N-acetyl-cysteine (NAC) is known to be a powerful antioxidant used to prevent renal damage. Our deceased-donor kidney transplantation protocol administered an NAC bolus at the time of declamping of the renal artery to reduce the potential oxidative damage with ischemia-reperfusion. The aim of injury this study was to compare the effects of NAC added to a continuous infusion of either fenoldopam or dopamine during kidney recipient anesthesia on mean arterial pressure (MAP) and end-tidal carbon dioxide (ECO(2)), which were assumed to be expressions of oxidative and acid-base status. One hundred forty patients undergoing deceased donor kidney transplantation were enrolled in the study. Using a standardized perioperative anesthesia protocol, the patients were divided into 4 groups: group N, receiving an NAC (50 mg/kg) bolus just before renal artery declamping (n = 40); group C, not receiving any NAC or other infusion (n = 20); group NF, same treatment as group N plus fenoldopam (0.1 microg/kg/min) continuous infusion (n = 40); and group ND, same treatment as group N plus dopamine (3 microg/kg/min) continuous infusion (n = 40). We recorded the duration of kidney cold and warm ischemia and EtCO(2) and MAP values before and after arterial declamping, as well as subjective evaluations of graft perfusion and the incidence of early or delayed graft function and adverse events. EtCO(2) was higher and MAP lower in group C compared with group N; comparing groups N, ND, and NF, the NF regimen resulted in lower EtCO(2) and higher MAP values and a greater incidence of early graft function. Subjective evaluation of graft perfusion was more favorable for groups N, ND, and NC, particularly for NF. No significant periprocedural adverse events were recorded in the groups. In our experience, the association of an NAC bolus at the time of renal artery declamping and continuous infusion of fenoldopam resulted in a minor, though non-significant, increase in EtCO(2) values, higher MAP, and greater incidence of early graft function during deceased-donor kidney transplantation compared with no NAC or NAC plus renal-dose dopamine. Further studies are necessary to better define the potential role of oxidative damage in renal ischemia- reperfusion injury, including implications for outcome, as well as the potential role of the combination of NAC plus fenoldopam as a nephroprotective and outcome-modulating regimen.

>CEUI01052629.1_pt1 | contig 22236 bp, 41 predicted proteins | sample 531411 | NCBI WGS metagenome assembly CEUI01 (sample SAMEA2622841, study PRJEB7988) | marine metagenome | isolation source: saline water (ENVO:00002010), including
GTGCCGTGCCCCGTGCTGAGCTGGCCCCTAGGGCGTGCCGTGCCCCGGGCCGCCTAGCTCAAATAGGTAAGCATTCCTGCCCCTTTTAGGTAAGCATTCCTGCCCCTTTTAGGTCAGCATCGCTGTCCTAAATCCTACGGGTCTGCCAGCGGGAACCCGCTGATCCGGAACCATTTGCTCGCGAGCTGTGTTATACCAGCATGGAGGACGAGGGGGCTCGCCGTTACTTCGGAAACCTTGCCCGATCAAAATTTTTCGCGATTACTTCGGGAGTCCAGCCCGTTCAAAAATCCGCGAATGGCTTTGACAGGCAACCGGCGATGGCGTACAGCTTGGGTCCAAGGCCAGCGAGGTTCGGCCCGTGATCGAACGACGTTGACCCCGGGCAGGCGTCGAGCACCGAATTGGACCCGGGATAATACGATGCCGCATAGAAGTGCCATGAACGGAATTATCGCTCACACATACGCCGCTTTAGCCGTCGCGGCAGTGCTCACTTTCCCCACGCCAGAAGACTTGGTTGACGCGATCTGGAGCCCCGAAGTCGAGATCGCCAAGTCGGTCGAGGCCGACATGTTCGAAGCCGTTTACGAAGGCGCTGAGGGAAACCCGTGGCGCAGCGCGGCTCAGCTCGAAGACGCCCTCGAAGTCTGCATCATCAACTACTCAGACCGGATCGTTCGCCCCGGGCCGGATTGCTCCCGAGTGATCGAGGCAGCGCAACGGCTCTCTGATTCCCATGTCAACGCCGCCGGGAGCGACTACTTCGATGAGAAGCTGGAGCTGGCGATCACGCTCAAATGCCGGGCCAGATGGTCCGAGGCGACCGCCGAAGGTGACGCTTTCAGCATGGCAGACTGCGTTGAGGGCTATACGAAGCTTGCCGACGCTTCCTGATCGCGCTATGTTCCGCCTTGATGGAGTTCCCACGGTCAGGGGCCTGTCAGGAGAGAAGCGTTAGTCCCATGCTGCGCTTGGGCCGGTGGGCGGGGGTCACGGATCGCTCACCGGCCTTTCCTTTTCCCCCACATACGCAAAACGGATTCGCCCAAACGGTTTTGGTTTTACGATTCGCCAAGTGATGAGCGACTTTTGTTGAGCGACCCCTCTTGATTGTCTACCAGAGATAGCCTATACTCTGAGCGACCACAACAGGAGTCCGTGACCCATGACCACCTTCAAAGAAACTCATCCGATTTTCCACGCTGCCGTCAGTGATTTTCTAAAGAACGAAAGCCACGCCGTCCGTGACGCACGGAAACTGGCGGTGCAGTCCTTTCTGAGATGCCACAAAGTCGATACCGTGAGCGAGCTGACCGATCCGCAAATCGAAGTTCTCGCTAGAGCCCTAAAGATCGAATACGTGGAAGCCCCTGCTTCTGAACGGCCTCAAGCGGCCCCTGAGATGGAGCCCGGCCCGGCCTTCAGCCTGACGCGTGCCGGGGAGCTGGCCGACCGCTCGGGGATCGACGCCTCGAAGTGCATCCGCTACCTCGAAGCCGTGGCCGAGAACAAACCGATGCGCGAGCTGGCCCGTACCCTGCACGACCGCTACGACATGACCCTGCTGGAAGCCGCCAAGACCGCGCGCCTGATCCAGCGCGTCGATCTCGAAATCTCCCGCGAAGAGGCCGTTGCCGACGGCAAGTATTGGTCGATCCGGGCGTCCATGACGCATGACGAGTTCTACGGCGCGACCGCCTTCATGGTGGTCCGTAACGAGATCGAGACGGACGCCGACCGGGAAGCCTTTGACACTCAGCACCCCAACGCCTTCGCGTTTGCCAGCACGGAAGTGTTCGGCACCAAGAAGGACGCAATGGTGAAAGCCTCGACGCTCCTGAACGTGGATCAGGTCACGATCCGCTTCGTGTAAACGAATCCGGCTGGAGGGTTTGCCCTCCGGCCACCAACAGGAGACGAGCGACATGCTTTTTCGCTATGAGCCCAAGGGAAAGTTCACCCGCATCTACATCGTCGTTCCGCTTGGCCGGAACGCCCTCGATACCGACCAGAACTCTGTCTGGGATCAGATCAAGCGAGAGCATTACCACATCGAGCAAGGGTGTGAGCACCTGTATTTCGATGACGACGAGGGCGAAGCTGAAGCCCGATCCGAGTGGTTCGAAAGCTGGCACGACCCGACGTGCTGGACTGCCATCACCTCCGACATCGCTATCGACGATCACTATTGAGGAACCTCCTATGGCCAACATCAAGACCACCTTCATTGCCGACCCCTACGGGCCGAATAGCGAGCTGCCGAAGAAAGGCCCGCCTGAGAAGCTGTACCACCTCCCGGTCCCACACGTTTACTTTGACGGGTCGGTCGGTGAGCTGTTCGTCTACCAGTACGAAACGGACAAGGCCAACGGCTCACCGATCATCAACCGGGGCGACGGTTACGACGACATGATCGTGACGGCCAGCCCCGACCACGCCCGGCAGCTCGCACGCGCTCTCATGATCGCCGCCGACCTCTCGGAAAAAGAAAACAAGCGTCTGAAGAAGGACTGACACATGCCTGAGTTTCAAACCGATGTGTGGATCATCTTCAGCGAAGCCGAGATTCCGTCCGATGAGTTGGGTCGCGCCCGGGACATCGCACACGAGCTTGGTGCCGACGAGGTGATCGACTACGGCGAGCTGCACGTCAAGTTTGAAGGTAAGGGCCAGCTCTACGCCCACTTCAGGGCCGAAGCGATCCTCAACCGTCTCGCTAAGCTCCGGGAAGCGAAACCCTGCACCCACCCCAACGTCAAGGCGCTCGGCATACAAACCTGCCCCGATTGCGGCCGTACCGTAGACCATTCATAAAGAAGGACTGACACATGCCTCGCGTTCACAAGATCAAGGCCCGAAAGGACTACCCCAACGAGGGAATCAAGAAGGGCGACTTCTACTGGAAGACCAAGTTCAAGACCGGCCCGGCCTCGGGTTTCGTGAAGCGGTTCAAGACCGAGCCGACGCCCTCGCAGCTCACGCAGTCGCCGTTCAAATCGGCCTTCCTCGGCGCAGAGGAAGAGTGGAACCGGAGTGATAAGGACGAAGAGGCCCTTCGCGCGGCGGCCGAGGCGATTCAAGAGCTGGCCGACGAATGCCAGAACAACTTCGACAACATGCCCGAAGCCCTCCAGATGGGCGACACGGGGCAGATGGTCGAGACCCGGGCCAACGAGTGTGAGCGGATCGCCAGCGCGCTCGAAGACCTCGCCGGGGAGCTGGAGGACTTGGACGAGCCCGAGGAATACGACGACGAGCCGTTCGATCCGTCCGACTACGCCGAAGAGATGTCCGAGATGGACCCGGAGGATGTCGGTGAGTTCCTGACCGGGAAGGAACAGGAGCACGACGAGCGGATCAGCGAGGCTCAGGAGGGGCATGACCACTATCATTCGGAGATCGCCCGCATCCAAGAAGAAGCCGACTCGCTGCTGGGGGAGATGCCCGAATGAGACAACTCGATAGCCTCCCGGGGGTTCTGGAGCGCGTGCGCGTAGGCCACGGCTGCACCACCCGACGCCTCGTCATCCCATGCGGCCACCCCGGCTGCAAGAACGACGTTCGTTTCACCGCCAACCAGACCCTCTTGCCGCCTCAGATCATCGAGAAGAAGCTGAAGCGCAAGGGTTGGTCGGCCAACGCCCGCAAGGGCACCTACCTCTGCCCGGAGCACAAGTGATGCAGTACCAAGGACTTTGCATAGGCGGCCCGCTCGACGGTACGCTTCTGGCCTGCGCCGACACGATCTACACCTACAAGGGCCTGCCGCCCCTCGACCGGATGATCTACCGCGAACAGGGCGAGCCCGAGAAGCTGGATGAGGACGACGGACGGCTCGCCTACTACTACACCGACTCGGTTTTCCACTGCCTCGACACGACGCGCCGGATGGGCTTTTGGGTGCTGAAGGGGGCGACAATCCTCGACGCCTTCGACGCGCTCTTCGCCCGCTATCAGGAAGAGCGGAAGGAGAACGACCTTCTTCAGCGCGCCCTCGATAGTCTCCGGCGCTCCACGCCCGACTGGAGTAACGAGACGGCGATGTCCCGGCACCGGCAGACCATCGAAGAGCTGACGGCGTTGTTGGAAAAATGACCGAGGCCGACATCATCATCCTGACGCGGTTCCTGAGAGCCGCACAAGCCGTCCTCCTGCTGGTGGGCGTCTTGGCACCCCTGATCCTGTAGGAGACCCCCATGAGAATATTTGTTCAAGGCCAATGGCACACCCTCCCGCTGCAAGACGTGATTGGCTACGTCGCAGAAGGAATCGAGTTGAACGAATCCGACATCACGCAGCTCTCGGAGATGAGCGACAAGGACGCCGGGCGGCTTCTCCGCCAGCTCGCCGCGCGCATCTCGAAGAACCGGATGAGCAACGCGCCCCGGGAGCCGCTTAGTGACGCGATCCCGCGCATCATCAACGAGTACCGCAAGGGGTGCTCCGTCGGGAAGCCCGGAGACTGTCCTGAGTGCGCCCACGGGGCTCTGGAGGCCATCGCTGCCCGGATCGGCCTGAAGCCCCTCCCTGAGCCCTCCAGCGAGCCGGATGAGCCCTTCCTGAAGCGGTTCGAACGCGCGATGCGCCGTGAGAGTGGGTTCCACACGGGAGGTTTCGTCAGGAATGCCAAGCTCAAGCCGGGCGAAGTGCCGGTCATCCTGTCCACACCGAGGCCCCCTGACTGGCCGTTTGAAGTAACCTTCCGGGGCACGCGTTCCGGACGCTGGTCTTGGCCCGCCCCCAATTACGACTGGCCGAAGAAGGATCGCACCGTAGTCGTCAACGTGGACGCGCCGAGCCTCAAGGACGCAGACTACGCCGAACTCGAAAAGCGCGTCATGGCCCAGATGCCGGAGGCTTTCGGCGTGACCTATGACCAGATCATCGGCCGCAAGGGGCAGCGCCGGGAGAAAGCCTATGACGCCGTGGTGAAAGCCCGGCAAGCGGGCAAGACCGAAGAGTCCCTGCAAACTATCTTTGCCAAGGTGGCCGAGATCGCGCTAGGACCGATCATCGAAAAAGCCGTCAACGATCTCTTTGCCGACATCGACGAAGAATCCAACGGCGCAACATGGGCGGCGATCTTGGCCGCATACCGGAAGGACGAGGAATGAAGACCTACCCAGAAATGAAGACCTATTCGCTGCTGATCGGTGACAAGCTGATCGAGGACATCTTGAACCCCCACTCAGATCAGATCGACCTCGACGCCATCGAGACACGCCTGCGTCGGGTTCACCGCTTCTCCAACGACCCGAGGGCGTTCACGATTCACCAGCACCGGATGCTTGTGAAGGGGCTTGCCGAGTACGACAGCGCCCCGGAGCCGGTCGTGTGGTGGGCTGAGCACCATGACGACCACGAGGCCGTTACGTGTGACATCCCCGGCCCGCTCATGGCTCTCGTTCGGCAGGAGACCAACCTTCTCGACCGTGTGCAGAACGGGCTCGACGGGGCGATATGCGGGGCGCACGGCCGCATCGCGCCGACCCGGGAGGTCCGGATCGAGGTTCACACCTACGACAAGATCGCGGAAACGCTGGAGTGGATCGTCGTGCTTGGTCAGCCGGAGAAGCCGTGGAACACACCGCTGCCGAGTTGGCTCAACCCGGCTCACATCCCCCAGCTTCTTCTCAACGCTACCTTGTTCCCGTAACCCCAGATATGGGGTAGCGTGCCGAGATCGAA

|Titolo:||Effect of N-acetyl-cysteine (NAC) added to fenoldopam or dopamine on end-tidal carbon dioxide and mean arterial pressure at time of renal artery declamping during cadaveric kidney transplantation|
|Data di pubblicazione:||2010|
|Appare nelle tipologie:||1.1 Articolo in rivista|